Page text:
Public health short on staff, funding and authority: 4 takeaways

Listen
Text
  • Small
  • Medium
  • Large

The nation's public health system, which was already short staffed and underfunded before the pandemic hit, may be less equipped to confront a future pandemic than it was in early 2020, The New York Times reported Oct. 18.

The report is based on interviews with more than 140 local health officials, public health experts and lawmakers, along with survey results from nearly 300 health departments across the U.S.

Four takeaways:

1. State and local public health departments are grappling with numerous challenges amid the pandemic, including unpredictable funding, widespread staff departures, burnout, loss of authority and intense public scrutiny.

2. More than 500 top health officials have left their jobs in the past 19 months, the Times found. Dozens of health departments said they had lost employees during the pandemic instead of building out their teams, and about 130 said they didn't have enough people to perform contact tracing.

3. Lawmakers have approved more than 100 new laws since 2020 that limit the authority of public health departments.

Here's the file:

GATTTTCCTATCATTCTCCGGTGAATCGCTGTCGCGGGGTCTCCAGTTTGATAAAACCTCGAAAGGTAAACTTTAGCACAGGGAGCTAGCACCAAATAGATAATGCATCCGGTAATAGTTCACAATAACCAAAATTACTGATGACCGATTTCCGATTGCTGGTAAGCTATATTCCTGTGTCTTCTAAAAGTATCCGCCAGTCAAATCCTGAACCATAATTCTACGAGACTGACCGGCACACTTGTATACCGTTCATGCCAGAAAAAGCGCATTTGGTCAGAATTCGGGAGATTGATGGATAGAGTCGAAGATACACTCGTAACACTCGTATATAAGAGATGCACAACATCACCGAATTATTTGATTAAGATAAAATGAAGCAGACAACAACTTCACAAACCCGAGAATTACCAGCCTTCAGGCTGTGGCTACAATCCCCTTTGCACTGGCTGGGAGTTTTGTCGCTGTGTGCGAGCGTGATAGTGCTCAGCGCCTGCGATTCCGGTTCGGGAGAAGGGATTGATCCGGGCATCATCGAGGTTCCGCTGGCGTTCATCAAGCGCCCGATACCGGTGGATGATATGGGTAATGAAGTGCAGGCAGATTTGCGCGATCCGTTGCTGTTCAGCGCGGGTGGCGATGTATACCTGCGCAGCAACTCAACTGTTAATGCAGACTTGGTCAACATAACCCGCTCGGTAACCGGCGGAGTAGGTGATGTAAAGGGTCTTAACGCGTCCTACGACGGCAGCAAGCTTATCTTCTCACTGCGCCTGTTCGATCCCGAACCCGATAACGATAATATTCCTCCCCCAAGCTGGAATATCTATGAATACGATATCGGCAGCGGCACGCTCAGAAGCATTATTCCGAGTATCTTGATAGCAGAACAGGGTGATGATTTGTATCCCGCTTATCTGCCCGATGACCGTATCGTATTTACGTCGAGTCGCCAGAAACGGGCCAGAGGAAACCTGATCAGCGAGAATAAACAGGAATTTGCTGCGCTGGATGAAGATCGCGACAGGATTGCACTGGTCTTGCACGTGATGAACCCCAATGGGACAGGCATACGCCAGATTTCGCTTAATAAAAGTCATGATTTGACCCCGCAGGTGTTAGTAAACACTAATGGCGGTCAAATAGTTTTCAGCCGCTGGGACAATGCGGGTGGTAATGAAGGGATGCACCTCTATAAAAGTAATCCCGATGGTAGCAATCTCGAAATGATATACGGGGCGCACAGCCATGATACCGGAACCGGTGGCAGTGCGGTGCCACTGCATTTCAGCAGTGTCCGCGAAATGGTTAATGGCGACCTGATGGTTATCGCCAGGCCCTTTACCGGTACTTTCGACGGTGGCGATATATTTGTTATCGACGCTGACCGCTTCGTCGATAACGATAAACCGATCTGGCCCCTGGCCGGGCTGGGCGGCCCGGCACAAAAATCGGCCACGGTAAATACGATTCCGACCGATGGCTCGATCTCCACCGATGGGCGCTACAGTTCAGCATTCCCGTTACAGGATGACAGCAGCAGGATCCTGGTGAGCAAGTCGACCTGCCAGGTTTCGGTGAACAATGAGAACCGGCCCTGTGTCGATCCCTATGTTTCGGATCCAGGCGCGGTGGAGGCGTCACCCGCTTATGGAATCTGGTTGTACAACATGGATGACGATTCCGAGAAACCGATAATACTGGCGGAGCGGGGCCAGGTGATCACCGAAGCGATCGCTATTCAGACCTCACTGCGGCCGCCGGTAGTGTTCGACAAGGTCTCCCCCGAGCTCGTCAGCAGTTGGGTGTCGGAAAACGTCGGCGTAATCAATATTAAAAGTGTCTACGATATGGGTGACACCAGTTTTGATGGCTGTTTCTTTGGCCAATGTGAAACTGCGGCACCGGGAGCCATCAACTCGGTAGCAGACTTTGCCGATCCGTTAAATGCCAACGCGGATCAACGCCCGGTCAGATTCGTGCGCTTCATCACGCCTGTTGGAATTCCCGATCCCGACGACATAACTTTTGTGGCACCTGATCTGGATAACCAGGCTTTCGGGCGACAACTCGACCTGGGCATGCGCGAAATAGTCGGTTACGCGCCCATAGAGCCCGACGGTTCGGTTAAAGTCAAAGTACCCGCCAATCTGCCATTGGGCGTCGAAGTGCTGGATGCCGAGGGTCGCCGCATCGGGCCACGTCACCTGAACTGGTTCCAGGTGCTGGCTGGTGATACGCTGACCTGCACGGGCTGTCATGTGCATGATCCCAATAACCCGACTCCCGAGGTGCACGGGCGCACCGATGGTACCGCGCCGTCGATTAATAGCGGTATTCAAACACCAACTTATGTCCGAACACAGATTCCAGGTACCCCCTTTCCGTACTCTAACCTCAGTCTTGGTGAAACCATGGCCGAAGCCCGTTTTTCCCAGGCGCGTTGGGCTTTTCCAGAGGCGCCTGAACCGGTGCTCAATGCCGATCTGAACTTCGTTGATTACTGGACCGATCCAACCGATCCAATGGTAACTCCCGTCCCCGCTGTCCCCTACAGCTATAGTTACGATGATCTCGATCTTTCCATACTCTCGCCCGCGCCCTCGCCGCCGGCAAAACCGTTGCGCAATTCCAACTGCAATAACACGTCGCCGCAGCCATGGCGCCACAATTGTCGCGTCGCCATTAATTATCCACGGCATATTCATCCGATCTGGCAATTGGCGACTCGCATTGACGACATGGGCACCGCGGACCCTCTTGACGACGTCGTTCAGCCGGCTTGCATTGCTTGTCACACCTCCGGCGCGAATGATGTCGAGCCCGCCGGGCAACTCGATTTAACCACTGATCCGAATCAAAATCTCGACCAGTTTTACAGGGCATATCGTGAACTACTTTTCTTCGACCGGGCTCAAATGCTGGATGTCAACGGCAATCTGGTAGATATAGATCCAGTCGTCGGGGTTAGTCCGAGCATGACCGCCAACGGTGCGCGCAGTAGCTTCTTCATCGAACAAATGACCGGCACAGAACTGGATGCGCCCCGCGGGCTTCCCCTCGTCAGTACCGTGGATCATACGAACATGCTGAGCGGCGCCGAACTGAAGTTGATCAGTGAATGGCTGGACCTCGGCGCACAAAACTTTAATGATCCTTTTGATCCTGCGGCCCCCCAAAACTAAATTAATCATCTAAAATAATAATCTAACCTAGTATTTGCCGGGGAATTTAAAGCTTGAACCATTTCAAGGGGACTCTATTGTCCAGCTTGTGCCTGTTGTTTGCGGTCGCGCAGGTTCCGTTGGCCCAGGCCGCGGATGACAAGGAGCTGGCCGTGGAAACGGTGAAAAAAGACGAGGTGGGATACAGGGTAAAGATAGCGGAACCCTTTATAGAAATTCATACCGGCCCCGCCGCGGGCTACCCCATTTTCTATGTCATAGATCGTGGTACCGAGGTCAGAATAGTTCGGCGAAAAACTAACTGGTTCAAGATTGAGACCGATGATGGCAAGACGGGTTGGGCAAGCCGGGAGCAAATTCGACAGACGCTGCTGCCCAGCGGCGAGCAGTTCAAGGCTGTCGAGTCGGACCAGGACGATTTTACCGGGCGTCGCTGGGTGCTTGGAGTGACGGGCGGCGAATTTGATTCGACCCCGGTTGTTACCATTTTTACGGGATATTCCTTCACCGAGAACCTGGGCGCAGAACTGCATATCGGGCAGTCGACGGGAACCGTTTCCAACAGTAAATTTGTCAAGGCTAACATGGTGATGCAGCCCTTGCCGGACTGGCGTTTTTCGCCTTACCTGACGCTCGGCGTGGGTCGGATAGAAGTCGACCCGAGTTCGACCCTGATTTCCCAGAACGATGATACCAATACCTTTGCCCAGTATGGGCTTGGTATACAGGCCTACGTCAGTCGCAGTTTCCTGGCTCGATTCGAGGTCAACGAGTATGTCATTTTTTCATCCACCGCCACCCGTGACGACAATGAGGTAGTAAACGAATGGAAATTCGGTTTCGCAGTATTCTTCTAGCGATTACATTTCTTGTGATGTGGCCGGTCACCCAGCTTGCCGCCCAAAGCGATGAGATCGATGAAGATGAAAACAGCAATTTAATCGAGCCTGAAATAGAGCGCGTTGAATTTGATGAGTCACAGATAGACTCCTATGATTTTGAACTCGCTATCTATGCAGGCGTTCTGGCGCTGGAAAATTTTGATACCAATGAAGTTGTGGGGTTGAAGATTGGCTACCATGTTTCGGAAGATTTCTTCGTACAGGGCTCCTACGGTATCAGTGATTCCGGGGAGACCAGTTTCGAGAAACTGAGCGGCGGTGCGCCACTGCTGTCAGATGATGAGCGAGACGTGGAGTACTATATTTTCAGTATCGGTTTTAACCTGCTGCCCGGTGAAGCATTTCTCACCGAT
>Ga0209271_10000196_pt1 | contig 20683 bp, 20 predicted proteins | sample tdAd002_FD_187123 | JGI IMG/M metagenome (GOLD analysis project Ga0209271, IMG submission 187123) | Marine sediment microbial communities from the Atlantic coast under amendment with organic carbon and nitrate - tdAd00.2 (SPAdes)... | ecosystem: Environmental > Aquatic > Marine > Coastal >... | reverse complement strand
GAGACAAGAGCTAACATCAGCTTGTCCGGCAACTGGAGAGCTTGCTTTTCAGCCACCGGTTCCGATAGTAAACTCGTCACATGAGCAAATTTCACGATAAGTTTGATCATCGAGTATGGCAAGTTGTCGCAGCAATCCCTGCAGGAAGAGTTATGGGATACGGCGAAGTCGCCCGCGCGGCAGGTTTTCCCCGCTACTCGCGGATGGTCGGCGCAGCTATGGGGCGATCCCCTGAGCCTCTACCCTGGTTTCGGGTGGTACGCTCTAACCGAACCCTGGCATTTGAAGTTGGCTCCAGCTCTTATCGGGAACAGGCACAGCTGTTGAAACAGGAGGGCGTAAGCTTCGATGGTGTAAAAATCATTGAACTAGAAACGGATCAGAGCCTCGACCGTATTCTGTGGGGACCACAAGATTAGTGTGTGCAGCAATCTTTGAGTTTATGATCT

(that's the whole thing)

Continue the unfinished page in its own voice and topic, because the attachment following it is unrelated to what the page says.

4. Of the billions in dollars the federal government has allocated for public health, most funding has been used to address COVID-19 instead of hiring permanent staff members or making long-term improvements in public health systems. Most surveyed departments said they were concerned about funding levels, and about three dozen said their budgets were the same or smaller than at the pandemic's start.

To view the full report, click here.





Copyright © 2021 Becker's Healthcare. All Rights Reserved. Privacy Policy. Cookie Policy. Linking and Reprinting Policy.

 

Featured Whitepapers

Featured Webinars